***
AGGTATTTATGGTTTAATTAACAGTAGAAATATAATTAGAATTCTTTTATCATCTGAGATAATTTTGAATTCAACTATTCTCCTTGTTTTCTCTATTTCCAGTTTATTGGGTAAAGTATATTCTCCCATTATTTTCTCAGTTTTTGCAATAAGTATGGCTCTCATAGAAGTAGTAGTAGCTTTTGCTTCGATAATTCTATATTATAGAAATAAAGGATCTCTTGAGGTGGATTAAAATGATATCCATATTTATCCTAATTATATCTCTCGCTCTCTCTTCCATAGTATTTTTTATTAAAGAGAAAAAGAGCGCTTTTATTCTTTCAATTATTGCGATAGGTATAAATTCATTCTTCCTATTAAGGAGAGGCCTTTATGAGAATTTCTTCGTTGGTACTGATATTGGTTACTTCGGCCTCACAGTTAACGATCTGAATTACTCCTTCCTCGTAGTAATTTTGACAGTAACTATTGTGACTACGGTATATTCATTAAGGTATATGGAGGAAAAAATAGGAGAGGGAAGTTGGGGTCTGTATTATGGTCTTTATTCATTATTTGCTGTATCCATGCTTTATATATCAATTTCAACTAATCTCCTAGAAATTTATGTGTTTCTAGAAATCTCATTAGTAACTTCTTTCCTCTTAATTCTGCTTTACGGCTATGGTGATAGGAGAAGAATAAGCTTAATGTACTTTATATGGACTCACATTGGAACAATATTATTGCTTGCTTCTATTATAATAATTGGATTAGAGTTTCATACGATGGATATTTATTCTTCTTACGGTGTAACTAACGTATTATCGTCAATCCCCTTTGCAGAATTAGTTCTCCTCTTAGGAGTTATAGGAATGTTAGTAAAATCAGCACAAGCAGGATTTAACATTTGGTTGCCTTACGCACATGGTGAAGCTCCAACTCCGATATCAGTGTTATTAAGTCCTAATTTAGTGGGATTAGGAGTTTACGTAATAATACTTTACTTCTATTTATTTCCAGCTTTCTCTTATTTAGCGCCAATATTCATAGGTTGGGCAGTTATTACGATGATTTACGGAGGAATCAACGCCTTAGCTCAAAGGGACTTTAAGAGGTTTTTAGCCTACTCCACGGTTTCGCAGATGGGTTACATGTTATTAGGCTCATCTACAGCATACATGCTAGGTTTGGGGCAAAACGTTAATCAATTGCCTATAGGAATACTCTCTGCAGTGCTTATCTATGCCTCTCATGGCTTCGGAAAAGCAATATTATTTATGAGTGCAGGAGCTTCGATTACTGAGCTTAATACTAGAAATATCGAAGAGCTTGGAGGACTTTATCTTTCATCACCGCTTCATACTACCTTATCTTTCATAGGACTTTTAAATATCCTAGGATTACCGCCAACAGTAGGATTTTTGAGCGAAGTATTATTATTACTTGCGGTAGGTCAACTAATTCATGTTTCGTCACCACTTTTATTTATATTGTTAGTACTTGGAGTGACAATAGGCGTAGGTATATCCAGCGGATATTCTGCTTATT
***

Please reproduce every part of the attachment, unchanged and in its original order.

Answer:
AGGTATTTATGGTTTAATTAACAGTAGAAATATAATTAGAATTCTTTTATCATCTGAGATAATTTTGAATTCAACTATTCTCCTTGTTTTCTCTATTTCCAGTTTATTGGGTAAAGTATATTCTCCCATTATTTTCTCAGTTTTTGCAATAAGTATGGCTCTCATAGAAGTAGTAGTAGCTTTTGCTTCGATAATTCTATATTATAGAAATAAAGGATCTCTTGAGGTGGATTAAAATGATATCCATATTTATCCTAATTATATCTCTCGCTCTCTCTTCCATAGTATTTTTTATTAAAGAGAAAAAGAGCGCTTTTATTCTTTCAATTATTGCGATAGGTATAAATTCATTCTTCCTATTAAGGAGAGGCCTTTATGAGAATTTCTTCGTTGGTACTGATATTGGTTACTTCGGCCTCACAGTTAACGATCTGAATTACTCCTTCCTCGTAGTAATTTTGACAGTAACTATTGTGACTACGGTATATTCATTAAGGTATATGGAGGAAAAAATAGGAGAGGGAAGTTGGGGTCTGTATTATGGTCTTTATTCATTATTTGCTGTATCCATGCTTTATATATCAATTTCAACTAATCTCCTAGAAATTTATGTGTTTCTAGAAATCTCATTAGTAACTTCTTTCCTCTTAATTCTGCTTTACGGCTATGGTGATAGGAGAAGAATAAGCTTAATGTACTTTATATGGACTCACATTGGAACAATATTATTGCTTGCTTCTATTATAATAATTGGATTAGAGTTTCATACGATGGATATTTATTCTTCTTACGGTGTAACTAACGTATTATCGTCAATCCCCTTTGCAGAATTAGTTCTCCTCTTAGGAGTTATAGGAATGTTAGTAAAATCAGCACAAGCAGGATTTAACATTTGGTTGCCTTACGCACATGGTGAAGCTCCAACTCCGATATCAGTGTTATTAAGTCCTAATTTAGTGGGATTAGGAGTTTACGTAATAATACTTTACTTCTATTTATTTCCAGCTTTCTCTTATTTAGCGCCAATATTCATAGGTTGGGCAGTTATTACGATGATTTACGGAGGAATCAACGCCTTAGCTCAAAGGGACTTTAAGAGGTTTTTAGCCTACTCCACGGTTTCGCAGATGGGTTACATGTTATTAGGCTCATCTACAGCATACATGCTAGGTTTGGGGCAAAACGTTAATCAATTGCCTATAGGAATACTCTCTGCAGTGCTTATCTATGCCTCTCATGGCTTCGGAAAAGCAATATTATTTATGAGTGCAGGAGCTTCGATTACTGAGCTTAATACTAGAAATATCGAAGAGCTTGGAGGACTTTATCTTTCATCACCGCTTCATACTACCTTATCTTTCATAGGACTTTTAAATATCCTAGGATTACCGCCAACAGTAGGATTTTTGAGCGAAGTATTATTATTACTTGCGGTAGGTCAACTAATTCATGTTTCGTCACCACTTTTATTTATATTGTTAGTACTTGGAGTGACAATAGGCGTAGGTATATCCAGCGGATATTCTGCTTATT